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Research Data Management: Top tips for sharing data

Guidance and support to staff, researchers and students at the University of Southampton

Top Tips on Managing Access

To manage access to your data you need to:

  • Create a record in the datasets module in PURE, this will then feed into eprints Soton, the University of Southampton data repository
  • Choose a managed storage location for the data, and link the location to the record
  • Consider conditions (regulatory, funding, contractual) that apply to the type of data created, e.g. sensitive, and designate the appropriate level of access
  • Consult the University policy 
  • Check funder policy (see Digital Curation Centre Funders' data policies)

For all data, care should be taken that access can be maintained in line with University and Funder requirements, whether stored locally or externally including any private storage locations.

By following these actions you will have complied with the policy requirements, have convenient access to your data and be able to control access by others, and you will be ready to get the benefits of data sharing.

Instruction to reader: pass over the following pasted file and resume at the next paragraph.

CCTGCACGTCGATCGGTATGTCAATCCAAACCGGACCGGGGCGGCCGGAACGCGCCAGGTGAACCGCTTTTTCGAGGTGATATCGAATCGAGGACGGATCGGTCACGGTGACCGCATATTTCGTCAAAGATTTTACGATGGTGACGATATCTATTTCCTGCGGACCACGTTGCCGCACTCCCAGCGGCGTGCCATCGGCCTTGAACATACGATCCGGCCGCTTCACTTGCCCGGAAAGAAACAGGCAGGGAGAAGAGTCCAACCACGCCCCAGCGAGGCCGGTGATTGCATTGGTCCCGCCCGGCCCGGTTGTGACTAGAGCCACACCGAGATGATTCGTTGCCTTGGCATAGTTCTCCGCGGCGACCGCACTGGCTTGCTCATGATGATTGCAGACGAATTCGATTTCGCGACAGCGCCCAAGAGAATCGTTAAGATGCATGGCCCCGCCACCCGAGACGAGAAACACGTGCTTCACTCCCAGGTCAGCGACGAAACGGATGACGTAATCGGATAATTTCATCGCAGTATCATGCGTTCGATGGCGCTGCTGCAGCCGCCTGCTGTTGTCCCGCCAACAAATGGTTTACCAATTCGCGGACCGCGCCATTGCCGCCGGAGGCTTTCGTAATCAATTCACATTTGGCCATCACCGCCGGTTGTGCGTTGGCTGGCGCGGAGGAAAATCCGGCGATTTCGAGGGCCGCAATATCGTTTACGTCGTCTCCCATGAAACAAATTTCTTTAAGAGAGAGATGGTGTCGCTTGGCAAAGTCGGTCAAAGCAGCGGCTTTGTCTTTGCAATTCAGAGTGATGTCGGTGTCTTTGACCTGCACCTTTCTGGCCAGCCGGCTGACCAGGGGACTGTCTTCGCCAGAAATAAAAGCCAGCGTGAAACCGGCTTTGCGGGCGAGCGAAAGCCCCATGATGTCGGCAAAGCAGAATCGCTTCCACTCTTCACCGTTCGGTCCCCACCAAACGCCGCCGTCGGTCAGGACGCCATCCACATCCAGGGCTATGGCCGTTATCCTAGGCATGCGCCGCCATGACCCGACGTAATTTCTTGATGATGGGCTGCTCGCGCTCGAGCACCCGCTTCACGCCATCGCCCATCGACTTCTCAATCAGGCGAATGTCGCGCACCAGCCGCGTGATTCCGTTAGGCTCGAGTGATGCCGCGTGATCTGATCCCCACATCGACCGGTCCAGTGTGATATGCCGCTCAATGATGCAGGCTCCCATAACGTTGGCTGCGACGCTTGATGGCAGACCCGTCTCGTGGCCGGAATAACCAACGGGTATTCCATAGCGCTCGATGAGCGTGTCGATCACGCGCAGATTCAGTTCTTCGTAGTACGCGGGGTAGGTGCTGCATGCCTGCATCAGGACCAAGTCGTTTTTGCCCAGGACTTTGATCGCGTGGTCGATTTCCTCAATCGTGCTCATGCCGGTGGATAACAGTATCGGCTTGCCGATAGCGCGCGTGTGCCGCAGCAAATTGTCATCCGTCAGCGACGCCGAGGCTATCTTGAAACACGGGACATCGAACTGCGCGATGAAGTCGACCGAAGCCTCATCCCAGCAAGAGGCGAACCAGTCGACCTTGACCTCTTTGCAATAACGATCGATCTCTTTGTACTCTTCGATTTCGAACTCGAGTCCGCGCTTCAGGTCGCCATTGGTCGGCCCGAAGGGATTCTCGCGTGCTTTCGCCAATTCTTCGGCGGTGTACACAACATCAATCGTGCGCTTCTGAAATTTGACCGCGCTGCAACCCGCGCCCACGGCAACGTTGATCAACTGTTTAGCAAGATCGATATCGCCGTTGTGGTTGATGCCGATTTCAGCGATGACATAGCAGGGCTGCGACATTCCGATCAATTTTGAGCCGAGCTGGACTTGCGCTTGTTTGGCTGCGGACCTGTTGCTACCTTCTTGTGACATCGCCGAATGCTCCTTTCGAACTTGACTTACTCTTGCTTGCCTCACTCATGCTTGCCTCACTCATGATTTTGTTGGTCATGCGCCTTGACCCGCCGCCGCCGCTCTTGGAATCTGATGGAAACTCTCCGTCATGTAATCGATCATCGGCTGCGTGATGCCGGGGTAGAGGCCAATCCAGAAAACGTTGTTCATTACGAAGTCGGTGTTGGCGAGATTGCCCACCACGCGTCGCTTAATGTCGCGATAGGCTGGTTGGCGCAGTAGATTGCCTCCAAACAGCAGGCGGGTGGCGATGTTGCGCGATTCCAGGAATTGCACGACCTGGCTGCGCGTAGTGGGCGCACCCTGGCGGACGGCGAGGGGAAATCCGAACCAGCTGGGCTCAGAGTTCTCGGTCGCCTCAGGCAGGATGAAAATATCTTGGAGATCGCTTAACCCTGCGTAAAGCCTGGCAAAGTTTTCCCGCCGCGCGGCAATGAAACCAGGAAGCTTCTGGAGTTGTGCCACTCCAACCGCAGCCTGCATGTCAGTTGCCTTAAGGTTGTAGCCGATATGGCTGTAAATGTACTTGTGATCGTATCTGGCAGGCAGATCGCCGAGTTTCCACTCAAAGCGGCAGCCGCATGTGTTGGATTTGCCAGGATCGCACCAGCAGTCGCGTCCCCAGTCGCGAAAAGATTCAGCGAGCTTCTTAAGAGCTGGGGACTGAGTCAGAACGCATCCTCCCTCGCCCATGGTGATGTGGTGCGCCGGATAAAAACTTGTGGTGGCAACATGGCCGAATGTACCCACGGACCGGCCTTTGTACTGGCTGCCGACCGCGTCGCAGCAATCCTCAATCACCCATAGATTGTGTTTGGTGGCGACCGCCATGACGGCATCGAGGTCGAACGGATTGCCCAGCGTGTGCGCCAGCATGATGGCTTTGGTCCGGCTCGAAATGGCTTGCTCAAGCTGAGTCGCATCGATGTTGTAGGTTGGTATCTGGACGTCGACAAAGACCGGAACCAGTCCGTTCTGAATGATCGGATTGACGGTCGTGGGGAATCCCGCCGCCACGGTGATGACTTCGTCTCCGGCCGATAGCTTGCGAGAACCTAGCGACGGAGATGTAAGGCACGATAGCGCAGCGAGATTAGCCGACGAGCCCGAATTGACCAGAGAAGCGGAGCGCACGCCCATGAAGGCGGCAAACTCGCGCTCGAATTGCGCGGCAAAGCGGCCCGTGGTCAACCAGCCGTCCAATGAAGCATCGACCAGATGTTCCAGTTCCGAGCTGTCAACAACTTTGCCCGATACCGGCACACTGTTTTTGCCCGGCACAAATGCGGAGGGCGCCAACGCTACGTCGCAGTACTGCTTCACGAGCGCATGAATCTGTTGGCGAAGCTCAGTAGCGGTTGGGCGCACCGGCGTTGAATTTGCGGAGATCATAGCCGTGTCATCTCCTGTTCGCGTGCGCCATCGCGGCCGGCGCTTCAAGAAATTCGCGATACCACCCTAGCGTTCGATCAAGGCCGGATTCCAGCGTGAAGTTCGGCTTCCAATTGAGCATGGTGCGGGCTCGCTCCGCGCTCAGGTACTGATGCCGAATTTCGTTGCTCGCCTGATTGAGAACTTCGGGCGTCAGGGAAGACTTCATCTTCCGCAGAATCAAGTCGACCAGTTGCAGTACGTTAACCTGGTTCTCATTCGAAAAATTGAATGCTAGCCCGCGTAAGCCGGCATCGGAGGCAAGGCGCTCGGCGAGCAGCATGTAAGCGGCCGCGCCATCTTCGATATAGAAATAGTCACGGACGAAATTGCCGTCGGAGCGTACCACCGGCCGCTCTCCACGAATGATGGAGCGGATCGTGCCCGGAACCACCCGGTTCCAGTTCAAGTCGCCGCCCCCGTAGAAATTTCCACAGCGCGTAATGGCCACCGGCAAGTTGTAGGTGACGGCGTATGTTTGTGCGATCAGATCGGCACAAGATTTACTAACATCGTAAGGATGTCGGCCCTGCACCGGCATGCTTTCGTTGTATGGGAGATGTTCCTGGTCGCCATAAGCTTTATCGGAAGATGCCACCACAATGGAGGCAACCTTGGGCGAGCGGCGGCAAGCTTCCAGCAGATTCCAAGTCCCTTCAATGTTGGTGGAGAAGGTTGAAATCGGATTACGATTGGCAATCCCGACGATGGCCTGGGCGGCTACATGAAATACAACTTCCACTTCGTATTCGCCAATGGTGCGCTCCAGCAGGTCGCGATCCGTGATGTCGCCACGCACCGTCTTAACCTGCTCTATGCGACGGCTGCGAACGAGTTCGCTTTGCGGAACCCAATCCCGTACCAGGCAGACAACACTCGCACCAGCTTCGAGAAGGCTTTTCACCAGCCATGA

README files

It is good practice to have a README file to accompany your dataset.  A README file should be a txt file and should contain the following information as a minimum:

  • Name/institution/address/email information for Research Group or Principal investigator or person responsible for collecting the data
  • Date of data collection (can be a single date, or a range)
  • Information about geographic location of data collection (if applicable)
  • Licenses or restrictions placed on the data
  • Links to publications that cite or use the data
  • Method description, links or references to publications or other documentation containing experimental design or protocols used in data collection (if applicable)
  • Any relationships between the data files
  • For each filename, a short description of what data it contains
  • For tabular data, definitions of column headings and row labels, data codes (including missing data) and measurement units (or embed those in the tabular file)
  • Definitions for codes or symbols used to record missing data
  • Specialized formats or abbreviations used

These records have examples of ReadMe files:

We would recommend the following guides to writing README files:

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